Knowledge Prew Postw Meanx Std Errory Prob > |t|z
Program development 2.1 3.7 1.6 0.25 0.01
Styles and geometry 1.9 3.5 1.5 0.26 0.01
Conceptual diagramming 2.2 3.6 1.4 0.27 0.01
Base map preparation 2.2 3.5 1.3 0.25 0.01
Theme development 2.1 3.4 1.3 0.27 0.01
Principles of landscape design 2.3 3.5 1.3 0.21 0.01
Landscape evaluation 2.5 3.7 1.2 0.30 0.01
Steps in landscape design process 2.5 3.7 1.1 0.26 0.01
Compositional principles 2.2 3.3 1.1 0.28 0.01
wMean assessment for pre and post knowledge using a Likert-type scale; 1=Very Low (Don't know anything about this topic), 2=Low (Know very little about this topic), 3=Mid (Know about this topic but there is more to learn), 4=High (Have a fairly good knowledge but there are things to learn), and 5=Very High (Know almost everything about this topic).
xMean Difference between pre and post knowledge assessment.
yStandard error of the mean for mean difference between pre and post assessments.
zProbability of a greater t statistic for the mean difference between pre and post assessments of knowledge.

All respondents indicated that they would adopt all aspects of the landscape design process when designing in the future (Table 3). The highest change in action taken would be adopting a grid system (mean=1.9). A grid system is created in plan view by extending lines both vertically and horizontally from primary, secondary and tertiary boundaries (i.e., house corner boundaries, window widths, and entryways). The result is a grid system on the design used to place planting areas, hardscapes, and other features into scale with the dimensions of the buildings and property. Even though this skill was indicated as having the greatest participant adoption, respondents still acknowledged that they might only do this sometimes (3.3 on post response; Table 3). The difference was their unfamiliarity with the skill prior to taking the workshop (1.4 pre-response; Table 3). The least change in action was preparing a site analysis and inventory; however respondents indicated that they were already doing this sometimes (2.9 pre-response; Table 3) prior to attending the workshop.

Table 3.
Mean Difference Between Self-Assessed Actions Taken Prior to and Post Workshop Participation for Landscape Designers Attending a Landscape Design Skills Workshop (n=15)
Actions Prew Postw Meanx Std Errory Prob > |t|z
Develop a grid 1.4 3.3 1.9 0.38 0.01
Prepare conceptual diagrams 2.2 3.7 1.5 0.29 0.01
Include transitions 2.4 3.9 1.5 0.34 0.01
Design outdoor rooms 2.1 3.7 1.5 0.29 0.01
Provide design drawings to clients 2.2 3.7 1.4 0.25 0.01
Gather GIS data from the web 2.0 3.3 1.3 0.34 0.01
Develop a base map 2.3 3.5 1.3 0.33 0.01
Prepare a site inventory and analysis 2.9 3.9 1.1 0.32 0.01
wMean assessment for pre and post actions using a Likert-type scale; 1=Very Low (Not considering this), 2=Low (Considering this), 3=Mid (Doing this sometimes), 4=High (Doing this most of the time), and 5=Very High Doing this all the time).
xDifference between pre and post action assessment.
yStandard error of the mean for mean difference between pre and post assessments.
zProbability of a greater t statistic for the mean difference between pre and post assessments of action.

Program Improvements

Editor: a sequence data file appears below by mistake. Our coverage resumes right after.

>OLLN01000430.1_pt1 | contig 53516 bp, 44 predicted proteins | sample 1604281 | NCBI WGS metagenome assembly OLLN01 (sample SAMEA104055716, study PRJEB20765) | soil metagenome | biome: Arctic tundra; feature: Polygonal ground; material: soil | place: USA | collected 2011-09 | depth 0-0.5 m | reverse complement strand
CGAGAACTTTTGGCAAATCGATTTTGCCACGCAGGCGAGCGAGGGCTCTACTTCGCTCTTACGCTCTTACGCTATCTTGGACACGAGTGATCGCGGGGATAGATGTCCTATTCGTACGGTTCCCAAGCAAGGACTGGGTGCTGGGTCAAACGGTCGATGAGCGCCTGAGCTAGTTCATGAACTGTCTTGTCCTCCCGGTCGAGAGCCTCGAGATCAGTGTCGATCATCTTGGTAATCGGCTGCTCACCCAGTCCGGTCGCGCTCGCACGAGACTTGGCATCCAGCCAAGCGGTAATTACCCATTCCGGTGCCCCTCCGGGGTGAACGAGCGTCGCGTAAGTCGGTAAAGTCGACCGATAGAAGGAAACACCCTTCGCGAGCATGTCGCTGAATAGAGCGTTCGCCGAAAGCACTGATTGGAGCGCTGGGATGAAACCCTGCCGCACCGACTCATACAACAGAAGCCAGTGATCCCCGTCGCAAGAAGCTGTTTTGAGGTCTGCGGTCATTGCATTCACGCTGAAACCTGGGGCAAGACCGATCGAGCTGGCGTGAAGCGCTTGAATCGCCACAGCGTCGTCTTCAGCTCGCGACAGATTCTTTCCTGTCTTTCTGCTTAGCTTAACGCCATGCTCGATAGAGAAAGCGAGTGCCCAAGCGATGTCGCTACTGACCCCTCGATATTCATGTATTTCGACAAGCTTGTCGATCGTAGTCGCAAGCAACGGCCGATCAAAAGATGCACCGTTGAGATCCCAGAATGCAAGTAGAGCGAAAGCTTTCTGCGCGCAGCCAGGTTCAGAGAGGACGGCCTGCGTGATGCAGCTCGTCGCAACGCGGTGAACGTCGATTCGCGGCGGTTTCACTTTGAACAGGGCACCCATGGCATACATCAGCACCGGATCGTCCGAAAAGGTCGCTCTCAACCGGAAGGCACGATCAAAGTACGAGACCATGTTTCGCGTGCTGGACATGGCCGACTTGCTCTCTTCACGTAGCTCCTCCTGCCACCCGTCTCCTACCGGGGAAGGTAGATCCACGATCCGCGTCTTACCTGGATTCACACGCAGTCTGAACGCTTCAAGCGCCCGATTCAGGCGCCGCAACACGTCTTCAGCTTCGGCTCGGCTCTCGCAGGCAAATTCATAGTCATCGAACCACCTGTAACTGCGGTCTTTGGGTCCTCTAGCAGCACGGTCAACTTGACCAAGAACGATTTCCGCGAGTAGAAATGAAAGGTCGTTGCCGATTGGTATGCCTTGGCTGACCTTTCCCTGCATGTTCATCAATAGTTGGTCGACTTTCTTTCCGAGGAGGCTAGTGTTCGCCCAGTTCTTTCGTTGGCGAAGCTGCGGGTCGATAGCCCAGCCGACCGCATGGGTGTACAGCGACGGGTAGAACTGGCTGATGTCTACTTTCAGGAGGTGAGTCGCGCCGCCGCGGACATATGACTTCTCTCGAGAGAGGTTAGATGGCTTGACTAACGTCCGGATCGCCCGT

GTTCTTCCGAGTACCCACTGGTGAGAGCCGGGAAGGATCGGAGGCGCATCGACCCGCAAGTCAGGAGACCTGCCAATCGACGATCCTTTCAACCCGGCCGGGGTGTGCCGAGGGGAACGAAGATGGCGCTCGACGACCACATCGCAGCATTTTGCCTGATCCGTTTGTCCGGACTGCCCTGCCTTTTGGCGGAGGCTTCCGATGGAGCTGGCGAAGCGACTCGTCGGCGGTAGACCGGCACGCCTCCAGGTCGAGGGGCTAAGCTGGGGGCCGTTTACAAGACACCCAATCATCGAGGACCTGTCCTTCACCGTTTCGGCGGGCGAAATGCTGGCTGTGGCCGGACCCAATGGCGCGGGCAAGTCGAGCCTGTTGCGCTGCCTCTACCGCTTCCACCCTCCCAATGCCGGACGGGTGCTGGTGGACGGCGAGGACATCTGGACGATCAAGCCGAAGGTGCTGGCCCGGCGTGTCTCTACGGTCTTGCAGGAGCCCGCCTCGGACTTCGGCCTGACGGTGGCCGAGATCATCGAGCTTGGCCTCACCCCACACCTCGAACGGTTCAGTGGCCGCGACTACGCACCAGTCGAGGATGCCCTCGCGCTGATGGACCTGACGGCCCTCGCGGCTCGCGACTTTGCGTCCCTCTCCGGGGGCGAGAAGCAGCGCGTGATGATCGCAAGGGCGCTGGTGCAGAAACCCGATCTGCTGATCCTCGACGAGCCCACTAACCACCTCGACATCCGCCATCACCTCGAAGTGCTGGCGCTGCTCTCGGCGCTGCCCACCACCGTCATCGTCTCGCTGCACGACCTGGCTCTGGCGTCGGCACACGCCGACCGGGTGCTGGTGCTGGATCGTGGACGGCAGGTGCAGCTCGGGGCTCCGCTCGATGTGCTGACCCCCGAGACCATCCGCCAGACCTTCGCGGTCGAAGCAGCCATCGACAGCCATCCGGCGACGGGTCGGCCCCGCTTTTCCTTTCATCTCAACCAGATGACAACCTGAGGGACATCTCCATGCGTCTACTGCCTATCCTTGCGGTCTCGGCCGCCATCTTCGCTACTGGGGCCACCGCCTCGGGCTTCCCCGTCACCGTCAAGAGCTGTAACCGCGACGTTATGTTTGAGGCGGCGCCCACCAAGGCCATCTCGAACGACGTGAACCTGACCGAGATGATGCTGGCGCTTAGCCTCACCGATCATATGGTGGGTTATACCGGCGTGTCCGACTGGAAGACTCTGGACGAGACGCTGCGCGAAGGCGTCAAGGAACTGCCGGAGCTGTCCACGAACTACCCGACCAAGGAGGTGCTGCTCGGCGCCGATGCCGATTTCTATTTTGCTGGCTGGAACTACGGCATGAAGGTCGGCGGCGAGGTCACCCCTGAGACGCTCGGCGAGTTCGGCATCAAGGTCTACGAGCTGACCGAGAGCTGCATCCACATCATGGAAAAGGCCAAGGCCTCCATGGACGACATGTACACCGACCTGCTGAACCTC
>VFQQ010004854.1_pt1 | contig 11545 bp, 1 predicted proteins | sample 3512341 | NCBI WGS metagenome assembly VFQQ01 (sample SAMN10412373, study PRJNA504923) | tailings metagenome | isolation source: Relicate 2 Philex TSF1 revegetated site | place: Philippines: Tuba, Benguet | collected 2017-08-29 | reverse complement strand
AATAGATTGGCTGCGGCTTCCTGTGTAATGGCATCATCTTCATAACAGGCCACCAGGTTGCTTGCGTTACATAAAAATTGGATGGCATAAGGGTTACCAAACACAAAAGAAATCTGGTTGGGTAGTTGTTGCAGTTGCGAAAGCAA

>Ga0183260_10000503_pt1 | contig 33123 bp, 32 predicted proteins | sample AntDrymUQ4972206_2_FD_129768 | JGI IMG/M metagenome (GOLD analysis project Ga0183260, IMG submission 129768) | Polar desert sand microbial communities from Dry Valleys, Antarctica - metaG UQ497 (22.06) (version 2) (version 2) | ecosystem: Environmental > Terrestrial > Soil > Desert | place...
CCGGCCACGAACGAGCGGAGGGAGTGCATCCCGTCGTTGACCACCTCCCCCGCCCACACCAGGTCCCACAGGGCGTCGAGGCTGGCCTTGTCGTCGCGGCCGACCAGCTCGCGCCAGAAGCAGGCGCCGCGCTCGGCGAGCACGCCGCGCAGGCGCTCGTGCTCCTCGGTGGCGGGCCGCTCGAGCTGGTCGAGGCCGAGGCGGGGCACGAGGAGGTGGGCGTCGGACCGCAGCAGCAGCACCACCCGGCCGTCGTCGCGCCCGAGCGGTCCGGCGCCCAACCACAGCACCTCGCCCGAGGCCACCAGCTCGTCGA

Despite each workshop lasting 2 days and totaling over 12 hours of contact time, most respondents indicated that they wanted longer workshops with more opportunity for practice and critique. During the first workshop, participants suggested that all drawing activities be structured around a single design. Therefore, in the second workshop, a mock-client couple with a real home was added to provide a realistic setting around which a design program could be constructed. A follow-up focus group was planned for 6 months post-workshop to provide a multi-method model of evaluation and to determine retention of skills (Kelsey, Schnelle, & Bolin, 2005); however, a severe summer drought in 2007 in western North Carolina prevented many attendees from practicing landscape design and installation.


Most participants in the 2-day landscape design workshop had tremendous working knowledge of plant growth, plant selection, and plant availability for the surrounding area (personal observations of instructors). But they lacked an understanding of how to place those plants conceptually within a structured landscape design using formal landscape design practices. Participants indicated that prior to the training they had difficulty conveying their ideas to clients because they were uncomfortable with their drawing skills. As a result, they rarely presented clients with a completed design.

They indicated that after the training they would be more likely to include a drawing with their bids and were confident that this would enhance their sales as well as improve their professionalism and communications with clients. Participants highly valued the level of experience and skill of the instructors, the formal training, and the case study, which provided an opportunity for them to use their newly acquired skills and knowledge. As a result of participation in the training, participants indicated they improved their comprehension of the design process and they will make effective changes in the way they work.


This work was funded by a Seed Grant from the N.C. State University office of Extension, Engagement, and Economic Development.


Green Industry Council of North Carolina (2006). Retrieved October 2, 2008 from:

Kelsey, K. D., Schnelle, M., & Bolin, P. (2005). Increasing educational impact: A multi-method model for evaluating extension workshops. Journal of Extension [On-line], 43(3) Article 3FEA4. Available at:

National Agriculture Statistics Service (NASS) (2007). Nursery Crops, 2006 Summary. United States Department of Agriculture. Retrieved October 2, 2008 from: NursProd/NursProd-09-26-2007.pdf

N.C. Rural Economic Development Center (2005). Rural data bank. Retrieved October 16, 2008 from:

SAS Institute Inc. 2003. Version 9.1.3. SAS Inst. Inc., Cary, N.C.